Low and middle income tax offset extension
The Government has announced that the low middle income tax offset (LMITO) will be extended for the 2021-22 income year. The LMITO provides a reduction in tax of up to $1,080 depending on a taxpayer’s taxable income:

  • $37,000 or less – benefit by up to $255
  • $37,000 and $48,000 – the value of the offset increases at a rate of 7.5 cents per dollar to the maximum offset of $1,080
  • $48,000 and $90,000 – eligible for the maximum offset of $1,080
  • $90,000 to $126,000 – offset phases out at a rate of 3 cents per dollar.

Increase to Medicare levy low-income thresholds
The Medicare levy low-income thresholds for singles, families, seniors and pensioners will be increased from 1 July 2020.

The threshold will be increased for:

  • singles – from $22,801 to $23,226
  • families - from $38,474 to $39,167
  • single seniors and pensioners – from $36,056 to $36,705
  • family seniors and pensioners – from $50,191 to $51,094.

For each dependent child or student, the family income thresholds increase by a further $3,597 (previously, $3,533).

Removal of the non-deductibility of the first $250 of self-education expenses
The current non-deductibility of the first $250 of self-education expenses will be removed. The first $250 of a prescribed course of self education is currently not deductible. This measure is expected to apply from 1 July 2022.

Removal of cessation of employment taxing point for Employee Share Schemes
The Government announced that the cessation of employment taxing point for tax- deferred Employee Share Schemes (ESS) will be removed. Currently, under a tax-deferred ESS, where certain criteria are met employees may defer tax until a later tax year (the deferred taxing point). The deferred taxing point is the earliest of:

  • cessation of employment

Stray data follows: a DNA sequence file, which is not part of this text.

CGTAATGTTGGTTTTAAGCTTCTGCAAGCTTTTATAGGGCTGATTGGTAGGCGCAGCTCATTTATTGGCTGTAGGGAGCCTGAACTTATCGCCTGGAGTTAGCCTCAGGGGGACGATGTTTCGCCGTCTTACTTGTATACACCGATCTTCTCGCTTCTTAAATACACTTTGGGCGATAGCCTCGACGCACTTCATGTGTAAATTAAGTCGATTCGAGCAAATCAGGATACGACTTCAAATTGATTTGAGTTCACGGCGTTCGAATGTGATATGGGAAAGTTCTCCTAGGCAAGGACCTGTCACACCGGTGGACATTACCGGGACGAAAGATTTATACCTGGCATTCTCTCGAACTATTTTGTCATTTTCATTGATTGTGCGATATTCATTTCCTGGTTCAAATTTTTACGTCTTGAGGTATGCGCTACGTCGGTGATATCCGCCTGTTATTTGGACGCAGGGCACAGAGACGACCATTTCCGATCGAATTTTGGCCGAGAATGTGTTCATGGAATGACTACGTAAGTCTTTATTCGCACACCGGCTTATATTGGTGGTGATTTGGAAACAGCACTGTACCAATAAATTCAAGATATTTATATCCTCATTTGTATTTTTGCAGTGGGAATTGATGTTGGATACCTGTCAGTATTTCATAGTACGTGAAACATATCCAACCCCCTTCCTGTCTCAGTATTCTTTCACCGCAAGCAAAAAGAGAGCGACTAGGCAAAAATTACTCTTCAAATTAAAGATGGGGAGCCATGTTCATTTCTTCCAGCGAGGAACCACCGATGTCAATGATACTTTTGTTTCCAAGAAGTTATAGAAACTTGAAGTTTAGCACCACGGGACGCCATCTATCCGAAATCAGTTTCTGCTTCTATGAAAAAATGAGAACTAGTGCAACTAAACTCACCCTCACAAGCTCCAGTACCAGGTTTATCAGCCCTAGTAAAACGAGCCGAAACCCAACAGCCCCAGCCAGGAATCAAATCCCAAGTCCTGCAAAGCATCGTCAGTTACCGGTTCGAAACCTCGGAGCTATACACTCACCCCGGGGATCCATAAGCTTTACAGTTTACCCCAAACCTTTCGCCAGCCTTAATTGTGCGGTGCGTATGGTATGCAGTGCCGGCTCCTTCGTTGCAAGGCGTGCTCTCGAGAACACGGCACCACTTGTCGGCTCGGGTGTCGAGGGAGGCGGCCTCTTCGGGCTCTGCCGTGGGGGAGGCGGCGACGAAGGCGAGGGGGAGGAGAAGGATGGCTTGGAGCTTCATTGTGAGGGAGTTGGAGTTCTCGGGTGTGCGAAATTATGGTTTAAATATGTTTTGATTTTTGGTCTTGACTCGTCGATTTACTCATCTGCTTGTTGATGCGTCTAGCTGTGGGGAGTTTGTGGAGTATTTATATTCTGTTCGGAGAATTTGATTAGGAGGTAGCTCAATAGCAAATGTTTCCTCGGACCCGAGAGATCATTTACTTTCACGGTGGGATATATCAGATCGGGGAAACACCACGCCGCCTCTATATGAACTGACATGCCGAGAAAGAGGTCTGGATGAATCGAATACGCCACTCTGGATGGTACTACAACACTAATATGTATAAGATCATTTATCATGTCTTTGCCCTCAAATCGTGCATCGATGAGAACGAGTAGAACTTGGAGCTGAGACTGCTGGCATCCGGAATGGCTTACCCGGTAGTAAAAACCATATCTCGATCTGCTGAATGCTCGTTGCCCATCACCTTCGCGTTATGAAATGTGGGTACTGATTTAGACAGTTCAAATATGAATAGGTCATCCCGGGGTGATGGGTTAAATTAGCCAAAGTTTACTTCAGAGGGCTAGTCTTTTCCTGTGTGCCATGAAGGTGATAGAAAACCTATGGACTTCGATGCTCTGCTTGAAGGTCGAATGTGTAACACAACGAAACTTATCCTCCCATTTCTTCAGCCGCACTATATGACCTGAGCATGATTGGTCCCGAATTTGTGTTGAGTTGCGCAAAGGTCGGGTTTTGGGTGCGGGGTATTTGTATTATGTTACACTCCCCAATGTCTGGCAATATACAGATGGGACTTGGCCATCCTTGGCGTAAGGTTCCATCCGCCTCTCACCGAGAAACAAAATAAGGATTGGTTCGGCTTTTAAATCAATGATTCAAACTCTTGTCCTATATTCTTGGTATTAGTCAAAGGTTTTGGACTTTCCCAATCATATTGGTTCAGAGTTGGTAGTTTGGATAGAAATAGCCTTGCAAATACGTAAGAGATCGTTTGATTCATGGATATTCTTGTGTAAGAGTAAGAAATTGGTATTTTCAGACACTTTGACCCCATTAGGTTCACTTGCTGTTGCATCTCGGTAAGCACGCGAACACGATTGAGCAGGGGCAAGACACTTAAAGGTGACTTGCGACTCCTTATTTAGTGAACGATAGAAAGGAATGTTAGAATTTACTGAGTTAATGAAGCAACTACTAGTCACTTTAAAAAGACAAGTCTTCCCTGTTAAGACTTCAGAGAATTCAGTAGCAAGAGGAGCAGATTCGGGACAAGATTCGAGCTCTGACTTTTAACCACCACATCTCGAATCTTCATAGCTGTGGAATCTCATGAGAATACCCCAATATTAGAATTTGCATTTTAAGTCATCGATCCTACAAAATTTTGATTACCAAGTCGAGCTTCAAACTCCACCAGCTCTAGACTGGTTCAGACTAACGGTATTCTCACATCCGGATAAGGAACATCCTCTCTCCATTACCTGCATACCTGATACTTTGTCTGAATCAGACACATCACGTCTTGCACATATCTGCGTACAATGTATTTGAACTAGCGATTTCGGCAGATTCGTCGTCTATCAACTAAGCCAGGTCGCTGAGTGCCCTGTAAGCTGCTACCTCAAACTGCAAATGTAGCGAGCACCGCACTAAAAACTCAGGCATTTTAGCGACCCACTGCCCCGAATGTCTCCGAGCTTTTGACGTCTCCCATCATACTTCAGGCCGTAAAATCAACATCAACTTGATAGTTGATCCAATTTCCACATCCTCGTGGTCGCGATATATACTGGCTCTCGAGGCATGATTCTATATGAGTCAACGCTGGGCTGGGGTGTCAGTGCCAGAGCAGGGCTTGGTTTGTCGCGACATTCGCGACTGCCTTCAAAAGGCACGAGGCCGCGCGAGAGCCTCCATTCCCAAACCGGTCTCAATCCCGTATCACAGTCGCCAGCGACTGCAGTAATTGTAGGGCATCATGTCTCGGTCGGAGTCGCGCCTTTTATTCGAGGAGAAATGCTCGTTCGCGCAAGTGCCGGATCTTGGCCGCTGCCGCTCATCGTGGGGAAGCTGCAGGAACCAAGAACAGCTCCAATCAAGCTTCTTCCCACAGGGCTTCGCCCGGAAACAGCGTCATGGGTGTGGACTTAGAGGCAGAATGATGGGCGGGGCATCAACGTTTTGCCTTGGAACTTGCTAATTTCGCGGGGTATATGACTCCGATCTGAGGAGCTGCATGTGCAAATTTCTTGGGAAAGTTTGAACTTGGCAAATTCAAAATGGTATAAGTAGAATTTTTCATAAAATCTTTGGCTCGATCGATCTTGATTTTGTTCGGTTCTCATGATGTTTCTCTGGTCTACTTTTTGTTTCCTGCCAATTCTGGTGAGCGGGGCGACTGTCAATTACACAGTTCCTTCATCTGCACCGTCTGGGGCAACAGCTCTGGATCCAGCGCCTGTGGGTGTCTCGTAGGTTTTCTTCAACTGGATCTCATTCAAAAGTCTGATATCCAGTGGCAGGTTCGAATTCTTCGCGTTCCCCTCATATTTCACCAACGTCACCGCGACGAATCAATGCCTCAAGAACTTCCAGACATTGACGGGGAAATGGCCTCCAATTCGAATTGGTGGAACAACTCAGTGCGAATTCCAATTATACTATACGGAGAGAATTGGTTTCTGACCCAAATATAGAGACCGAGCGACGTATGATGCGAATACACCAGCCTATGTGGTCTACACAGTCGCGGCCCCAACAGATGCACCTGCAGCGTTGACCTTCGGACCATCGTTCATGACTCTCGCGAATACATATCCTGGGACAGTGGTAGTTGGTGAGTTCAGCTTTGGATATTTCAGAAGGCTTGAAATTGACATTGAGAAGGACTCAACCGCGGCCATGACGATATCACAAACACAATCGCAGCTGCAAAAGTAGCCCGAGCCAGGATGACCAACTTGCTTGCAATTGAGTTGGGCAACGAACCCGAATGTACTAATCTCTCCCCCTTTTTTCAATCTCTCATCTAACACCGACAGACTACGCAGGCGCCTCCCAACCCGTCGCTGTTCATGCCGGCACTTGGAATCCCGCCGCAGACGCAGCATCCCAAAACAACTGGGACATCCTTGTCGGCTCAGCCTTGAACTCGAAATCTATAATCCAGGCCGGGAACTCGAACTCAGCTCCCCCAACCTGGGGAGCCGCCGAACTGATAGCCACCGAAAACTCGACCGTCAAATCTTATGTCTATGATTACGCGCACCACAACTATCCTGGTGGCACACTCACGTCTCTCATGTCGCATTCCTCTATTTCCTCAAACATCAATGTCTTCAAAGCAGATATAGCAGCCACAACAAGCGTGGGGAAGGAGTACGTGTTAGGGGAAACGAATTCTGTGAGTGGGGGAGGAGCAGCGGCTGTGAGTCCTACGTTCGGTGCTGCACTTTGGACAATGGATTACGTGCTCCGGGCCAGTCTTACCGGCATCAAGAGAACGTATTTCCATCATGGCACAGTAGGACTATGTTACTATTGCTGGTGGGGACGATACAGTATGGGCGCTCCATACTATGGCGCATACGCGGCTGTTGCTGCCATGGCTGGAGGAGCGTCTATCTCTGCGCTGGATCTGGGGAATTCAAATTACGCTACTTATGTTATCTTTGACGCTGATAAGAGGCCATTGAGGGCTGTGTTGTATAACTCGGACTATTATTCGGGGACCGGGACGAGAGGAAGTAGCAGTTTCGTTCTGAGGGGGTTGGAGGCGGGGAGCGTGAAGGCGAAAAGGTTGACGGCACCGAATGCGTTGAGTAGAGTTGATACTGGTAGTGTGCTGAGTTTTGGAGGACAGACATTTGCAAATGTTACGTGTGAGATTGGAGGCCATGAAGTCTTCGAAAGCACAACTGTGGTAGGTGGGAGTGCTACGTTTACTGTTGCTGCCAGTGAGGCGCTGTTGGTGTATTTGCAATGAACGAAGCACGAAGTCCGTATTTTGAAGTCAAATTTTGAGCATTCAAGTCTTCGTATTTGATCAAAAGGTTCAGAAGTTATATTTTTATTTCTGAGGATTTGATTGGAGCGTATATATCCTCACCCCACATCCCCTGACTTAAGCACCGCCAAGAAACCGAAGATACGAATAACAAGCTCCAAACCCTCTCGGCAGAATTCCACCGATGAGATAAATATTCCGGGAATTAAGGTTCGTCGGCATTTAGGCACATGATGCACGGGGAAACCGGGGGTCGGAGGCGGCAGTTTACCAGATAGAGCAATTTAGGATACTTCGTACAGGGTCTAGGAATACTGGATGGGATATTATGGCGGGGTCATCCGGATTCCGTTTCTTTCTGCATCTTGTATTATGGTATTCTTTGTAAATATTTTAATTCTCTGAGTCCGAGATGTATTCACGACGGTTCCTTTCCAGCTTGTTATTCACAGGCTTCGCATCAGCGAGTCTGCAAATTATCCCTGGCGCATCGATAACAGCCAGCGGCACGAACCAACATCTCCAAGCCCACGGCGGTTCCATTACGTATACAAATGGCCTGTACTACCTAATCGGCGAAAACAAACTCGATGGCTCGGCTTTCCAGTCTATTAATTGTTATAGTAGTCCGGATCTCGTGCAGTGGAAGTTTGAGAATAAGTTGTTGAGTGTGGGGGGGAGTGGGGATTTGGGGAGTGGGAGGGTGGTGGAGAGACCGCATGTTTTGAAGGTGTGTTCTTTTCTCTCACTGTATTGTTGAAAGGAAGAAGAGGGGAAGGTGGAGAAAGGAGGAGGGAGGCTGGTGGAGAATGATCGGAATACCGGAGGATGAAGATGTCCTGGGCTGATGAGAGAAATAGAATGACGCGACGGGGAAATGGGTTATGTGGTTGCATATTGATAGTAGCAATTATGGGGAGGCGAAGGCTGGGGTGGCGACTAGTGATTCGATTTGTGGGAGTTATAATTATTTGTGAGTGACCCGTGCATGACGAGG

• in the case of shares, when there is no risk of forfeiture and no restrictions on disposal
  • in the case of options, when the employee exercises the option and there is no risk of forfeiting the resulting share and no restriction on disposal
  • the maximum period of deferral of 15 years.

This change will result in tax being deferred until the earliest of the remaining taxing points.

This change will apply to ESS interests issued from the first income year after the date of Royal Assent of the enabling legislation.

New individual tax residency tests
The Government announced it will replace the current individual tax residency principles. The proposed changes include a primary test — a person who is physically present in Australia for 183 days or more in any income year will be an Australian tax resident, as is currently the case.

Individuals who do not meet the primary test will be subject to secondary tests that depend on a combination of:

  • the right to reside permanently in Australia (including citizenship and permanent residency)
  • Australian accommodation
  • Australian family
  • Australian economic connections.

The changes are expected to apply from 1 July 2022.